A Lobbying Approach to Evaluating the Sarbanes-Oxley Act of 2002
Yael V. Hochberg
National Bureau of Economic Research (NBER); Rice University - Jesse H. Jones Graduate School of Business
Northwestern University - Kellogg School of Management - Department of Finance; National Bureau of Economic Research (NBER); Centre for Economic Policy Research (CEPR)
National Bureau of Economic Research (NBER); University of California Berkeley, Haas School of Business
CEPR Discussion Paper No. DP6201
We evaluate the net benefits of the Sarbanes-Oxley Act (SOX) for shareholders by studying the lobbying behaviour of investors and corporate insiders to affect the final implemented rules under the Act. Investors lobbied overwhelmingly in favour of strict implementation of SOX, while corporate insiders and business groups lobbied against strict implementation. We identify the firms most affected by the law as those whose insiders lobbied against strict implementation, and compare their returns to the returns of less affected firms. Cumulative returns during the four and a half months leading up to passage of SOX were approximately 10 percent higher for corporations whose insiders lobbied against one or more of the SOX disclosure-related provisions than for similar non-lobbying firms. Analysis of returns in the post-passage implementation period indicates that investors' positive expectations with regards to the effects of the law were warranted for the enhanced disclosure provisions of SOX.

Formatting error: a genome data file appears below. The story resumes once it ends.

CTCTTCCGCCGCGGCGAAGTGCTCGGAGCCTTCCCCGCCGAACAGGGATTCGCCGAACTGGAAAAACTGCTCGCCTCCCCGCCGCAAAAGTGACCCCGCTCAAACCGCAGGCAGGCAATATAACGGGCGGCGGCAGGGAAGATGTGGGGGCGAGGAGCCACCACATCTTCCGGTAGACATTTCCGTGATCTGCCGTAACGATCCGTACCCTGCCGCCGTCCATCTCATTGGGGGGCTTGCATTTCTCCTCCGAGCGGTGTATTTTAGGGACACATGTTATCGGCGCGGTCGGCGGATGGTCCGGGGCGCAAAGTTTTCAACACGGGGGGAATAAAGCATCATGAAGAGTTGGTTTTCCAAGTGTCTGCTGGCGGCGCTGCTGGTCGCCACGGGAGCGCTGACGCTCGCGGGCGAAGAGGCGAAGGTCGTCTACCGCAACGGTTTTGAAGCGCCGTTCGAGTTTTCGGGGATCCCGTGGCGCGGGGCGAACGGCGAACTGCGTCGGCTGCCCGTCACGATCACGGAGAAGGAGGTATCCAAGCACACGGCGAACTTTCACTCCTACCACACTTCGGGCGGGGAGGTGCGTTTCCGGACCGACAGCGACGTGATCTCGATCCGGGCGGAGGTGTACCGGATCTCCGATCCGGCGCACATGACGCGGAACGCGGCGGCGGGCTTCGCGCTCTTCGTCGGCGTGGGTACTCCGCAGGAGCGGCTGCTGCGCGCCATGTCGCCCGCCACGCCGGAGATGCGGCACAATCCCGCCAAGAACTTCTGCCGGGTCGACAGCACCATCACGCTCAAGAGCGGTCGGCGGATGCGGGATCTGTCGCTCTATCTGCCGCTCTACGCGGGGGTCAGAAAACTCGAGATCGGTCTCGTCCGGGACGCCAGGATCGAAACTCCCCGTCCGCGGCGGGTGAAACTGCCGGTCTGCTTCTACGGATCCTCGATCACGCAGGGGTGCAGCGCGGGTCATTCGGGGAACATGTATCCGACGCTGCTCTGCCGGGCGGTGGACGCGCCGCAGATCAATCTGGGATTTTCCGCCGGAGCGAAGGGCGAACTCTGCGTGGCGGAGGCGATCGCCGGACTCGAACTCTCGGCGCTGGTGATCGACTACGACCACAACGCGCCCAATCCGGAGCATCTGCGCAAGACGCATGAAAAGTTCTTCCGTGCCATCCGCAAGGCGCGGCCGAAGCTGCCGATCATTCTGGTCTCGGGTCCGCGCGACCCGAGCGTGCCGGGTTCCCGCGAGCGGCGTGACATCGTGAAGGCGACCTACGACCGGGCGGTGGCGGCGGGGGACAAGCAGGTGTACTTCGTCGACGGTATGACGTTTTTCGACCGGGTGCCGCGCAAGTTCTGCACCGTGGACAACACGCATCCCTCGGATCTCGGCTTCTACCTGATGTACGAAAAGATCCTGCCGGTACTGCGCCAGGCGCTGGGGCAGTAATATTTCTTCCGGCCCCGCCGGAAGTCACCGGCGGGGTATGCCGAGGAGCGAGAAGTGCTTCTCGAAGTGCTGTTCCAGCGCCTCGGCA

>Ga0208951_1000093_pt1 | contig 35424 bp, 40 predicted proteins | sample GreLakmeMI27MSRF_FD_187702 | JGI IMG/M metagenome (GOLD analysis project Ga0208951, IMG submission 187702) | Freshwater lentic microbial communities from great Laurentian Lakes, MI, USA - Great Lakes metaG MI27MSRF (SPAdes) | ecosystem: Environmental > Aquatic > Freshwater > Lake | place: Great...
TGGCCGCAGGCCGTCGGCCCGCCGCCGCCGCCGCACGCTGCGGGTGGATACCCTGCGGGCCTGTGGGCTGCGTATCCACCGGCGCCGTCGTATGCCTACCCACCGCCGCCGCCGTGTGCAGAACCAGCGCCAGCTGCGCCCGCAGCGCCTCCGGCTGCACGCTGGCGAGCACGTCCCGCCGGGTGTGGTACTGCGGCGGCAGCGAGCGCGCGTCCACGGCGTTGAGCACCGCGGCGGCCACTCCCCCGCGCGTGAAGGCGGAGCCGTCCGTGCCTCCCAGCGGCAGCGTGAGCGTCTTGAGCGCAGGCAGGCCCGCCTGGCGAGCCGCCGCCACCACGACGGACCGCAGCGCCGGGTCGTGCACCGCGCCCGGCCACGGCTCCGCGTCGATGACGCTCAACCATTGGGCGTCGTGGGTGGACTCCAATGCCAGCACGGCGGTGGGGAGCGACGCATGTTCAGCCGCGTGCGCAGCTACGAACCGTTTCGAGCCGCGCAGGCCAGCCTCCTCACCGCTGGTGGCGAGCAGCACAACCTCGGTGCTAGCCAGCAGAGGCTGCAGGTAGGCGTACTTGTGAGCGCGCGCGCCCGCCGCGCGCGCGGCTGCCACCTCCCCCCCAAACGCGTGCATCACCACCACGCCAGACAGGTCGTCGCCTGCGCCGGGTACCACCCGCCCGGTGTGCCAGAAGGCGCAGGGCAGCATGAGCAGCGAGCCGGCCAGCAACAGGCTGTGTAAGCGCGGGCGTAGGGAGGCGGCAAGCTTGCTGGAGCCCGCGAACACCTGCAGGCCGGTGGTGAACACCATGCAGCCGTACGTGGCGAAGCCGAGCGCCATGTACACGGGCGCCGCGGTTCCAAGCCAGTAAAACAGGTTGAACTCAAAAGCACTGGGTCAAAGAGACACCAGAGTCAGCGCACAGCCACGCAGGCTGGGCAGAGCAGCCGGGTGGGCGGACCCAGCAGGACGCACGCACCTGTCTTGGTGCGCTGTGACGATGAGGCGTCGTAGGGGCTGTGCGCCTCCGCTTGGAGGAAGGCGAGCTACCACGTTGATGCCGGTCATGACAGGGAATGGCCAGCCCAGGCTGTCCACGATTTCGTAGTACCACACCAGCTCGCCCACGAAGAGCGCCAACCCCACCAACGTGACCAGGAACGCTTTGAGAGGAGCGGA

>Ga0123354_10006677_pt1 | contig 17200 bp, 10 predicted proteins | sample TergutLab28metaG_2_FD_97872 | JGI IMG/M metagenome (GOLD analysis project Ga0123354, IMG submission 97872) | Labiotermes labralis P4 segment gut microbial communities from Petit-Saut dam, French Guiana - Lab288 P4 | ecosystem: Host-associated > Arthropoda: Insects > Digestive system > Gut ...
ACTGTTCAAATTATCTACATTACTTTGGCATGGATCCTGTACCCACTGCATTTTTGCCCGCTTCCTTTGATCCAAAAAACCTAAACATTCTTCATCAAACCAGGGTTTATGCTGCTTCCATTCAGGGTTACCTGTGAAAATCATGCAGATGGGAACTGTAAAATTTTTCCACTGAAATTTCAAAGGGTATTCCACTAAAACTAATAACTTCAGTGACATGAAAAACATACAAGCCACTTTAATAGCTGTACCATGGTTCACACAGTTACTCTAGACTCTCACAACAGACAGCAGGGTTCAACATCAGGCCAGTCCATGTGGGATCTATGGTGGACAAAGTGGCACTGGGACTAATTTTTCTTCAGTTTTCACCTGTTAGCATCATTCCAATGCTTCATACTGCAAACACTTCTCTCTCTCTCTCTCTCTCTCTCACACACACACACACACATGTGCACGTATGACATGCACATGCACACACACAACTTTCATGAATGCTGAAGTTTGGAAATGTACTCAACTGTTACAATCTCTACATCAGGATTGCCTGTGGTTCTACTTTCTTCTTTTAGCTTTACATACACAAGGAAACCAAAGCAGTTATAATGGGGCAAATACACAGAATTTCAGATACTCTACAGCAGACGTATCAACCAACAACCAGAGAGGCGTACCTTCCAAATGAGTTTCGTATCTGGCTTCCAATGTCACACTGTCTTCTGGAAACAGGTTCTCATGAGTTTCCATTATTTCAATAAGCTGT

Number of Pages in PDF File: 68
Keywords: Corporate Governance, Sarbanes Oxley Act
JEL Classification: G34, K22
Date posted: May 22, 2008
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